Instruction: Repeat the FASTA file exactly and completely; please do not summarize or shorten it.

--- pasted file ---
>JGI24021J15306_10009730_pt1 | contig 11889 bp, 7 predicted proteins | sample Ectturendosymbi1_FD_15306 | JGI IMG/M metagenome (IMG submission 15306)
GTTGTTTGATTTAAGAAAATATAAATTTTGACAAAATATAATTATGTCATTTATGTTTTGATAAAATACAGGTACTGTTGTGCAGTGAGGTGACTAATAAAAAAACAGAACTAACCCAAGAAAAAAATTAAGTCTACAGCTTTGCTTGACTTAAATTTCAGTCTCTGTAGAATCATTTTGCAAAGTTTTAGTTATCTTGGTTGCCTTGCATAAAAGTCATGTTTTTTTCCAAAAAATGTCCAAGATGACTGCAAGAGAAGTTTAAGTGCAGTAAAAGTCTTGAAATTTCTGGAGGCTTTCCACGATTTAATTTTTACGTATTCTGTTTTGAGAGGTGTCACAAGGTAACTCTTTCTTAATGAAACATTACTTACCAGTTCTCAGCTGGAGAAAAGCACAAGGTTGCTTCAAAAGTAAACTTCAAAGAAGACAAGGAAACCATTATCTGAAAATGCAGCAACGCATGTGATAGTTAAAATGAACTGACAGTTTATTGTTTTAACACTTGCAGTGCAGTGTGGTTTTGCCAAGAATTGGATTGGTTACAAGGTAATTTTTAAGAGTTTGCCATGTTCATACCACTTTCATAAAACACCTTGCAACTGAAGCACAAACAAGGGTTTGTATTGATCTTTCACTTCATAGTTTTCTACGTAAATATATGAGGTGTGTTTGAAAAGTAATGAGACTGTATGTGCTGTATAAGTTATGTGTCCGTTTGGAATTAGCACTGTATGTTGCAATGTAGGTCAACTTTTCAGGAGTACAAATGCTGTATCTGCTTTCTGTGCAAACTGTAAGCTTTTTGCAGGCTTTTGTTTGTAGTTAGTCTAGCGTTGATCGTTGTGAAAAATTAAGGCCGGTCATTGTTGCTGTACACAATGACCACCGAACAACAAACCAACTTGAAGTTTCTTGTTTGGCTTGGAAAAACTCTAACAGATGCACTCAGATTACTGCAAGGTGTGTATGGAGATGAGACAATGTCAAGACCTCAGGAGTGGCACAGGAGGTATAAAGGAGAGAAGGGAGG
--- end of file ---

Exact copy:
>JGI24021J15306_10009730_pt1 | contig 11889 bp, 7 predicted proteins | sample Ectturendosymbi1_FD_15306 | JGI IMG/M metagenome (IMG submission 15306)
GTTGTTTGATTTAAGAAAATATAAATTTTGACAAAATATAATTATGTCATTTATGTTTTGATAAAATACAGGTACTGTTGTGCAGTGAGGTGACTAATAAAAAAACAGAACTAACCCAAGAAAAAAATTAAGTCTACAGCTTTGCTTGACTTAAATTTCAGTCTCTGTAGAATCATTTTGCAAAGTTTTAGTTATCTTGGTTGCCTTGCATAAAAGTCATGTTTTTTTCCAAAAAATGTCCAAGATGACTGCAAGAGAAGTTTAAGTGCAGTAAAAGTCTTGAAATTTCTGGAGGCTTTCCACGATTTAATTTTTACGTATTCTGTTTTGAGAGGTGTCACAAGGTAACTCTTTCTTAATGAAACATTACTTACCAGTTCTCAGCTGGAGAAAAGCACAAGGTTGCTTCAAAAGTAAACTTCAAAGAAGACAAGGAAACCATTATCTGAAAATGCAGCAACGCATGTGATAGTTAAAATGAACTGACAGTTTATTGTTTTAACACTTGCAGTGCAGTGTGGTTTTGCCAAGAATTGGATTGGTTACAAGGTAATTTTTAAGAGTTTGCCATGTTCATACCACTTTCATAAAACACCTTGCAACTGAAGCACAAACAAGGGTTTGTATTGATCTTTCACTTCATAGTTTTCTACGTAAATATATGAGGTGTGTTTGAAAAGTAATGAGACTGTATGTGCTGTATAAGTTATGTGTCCGTTTGGAATTAGCACTGTATGTTGCAATGTAGGTCAACTTTTCAGGAGTACAAATGCTGTATCTGCTTTCTGTGCAAACTGTAAGCTTTTTGCAGGCTTTTGTTTGTAGTTAGTCTAGCGTTGATCGTTGTGAAAAATTAAGGCCGGTCATTGTTGCTGTACACAATGACCACCGAACAACAAACCAACTTGAAGTTTCTTGTTTGGCTTGGAAAAACTCTAACAGATGCACTCAGATTACTGCAAGGTGTGTATGGAGATGAGACAATGTCAAGACCTCAGGAGTGGCACAGGAGGTATAAAGGAGAGAAGGGAGG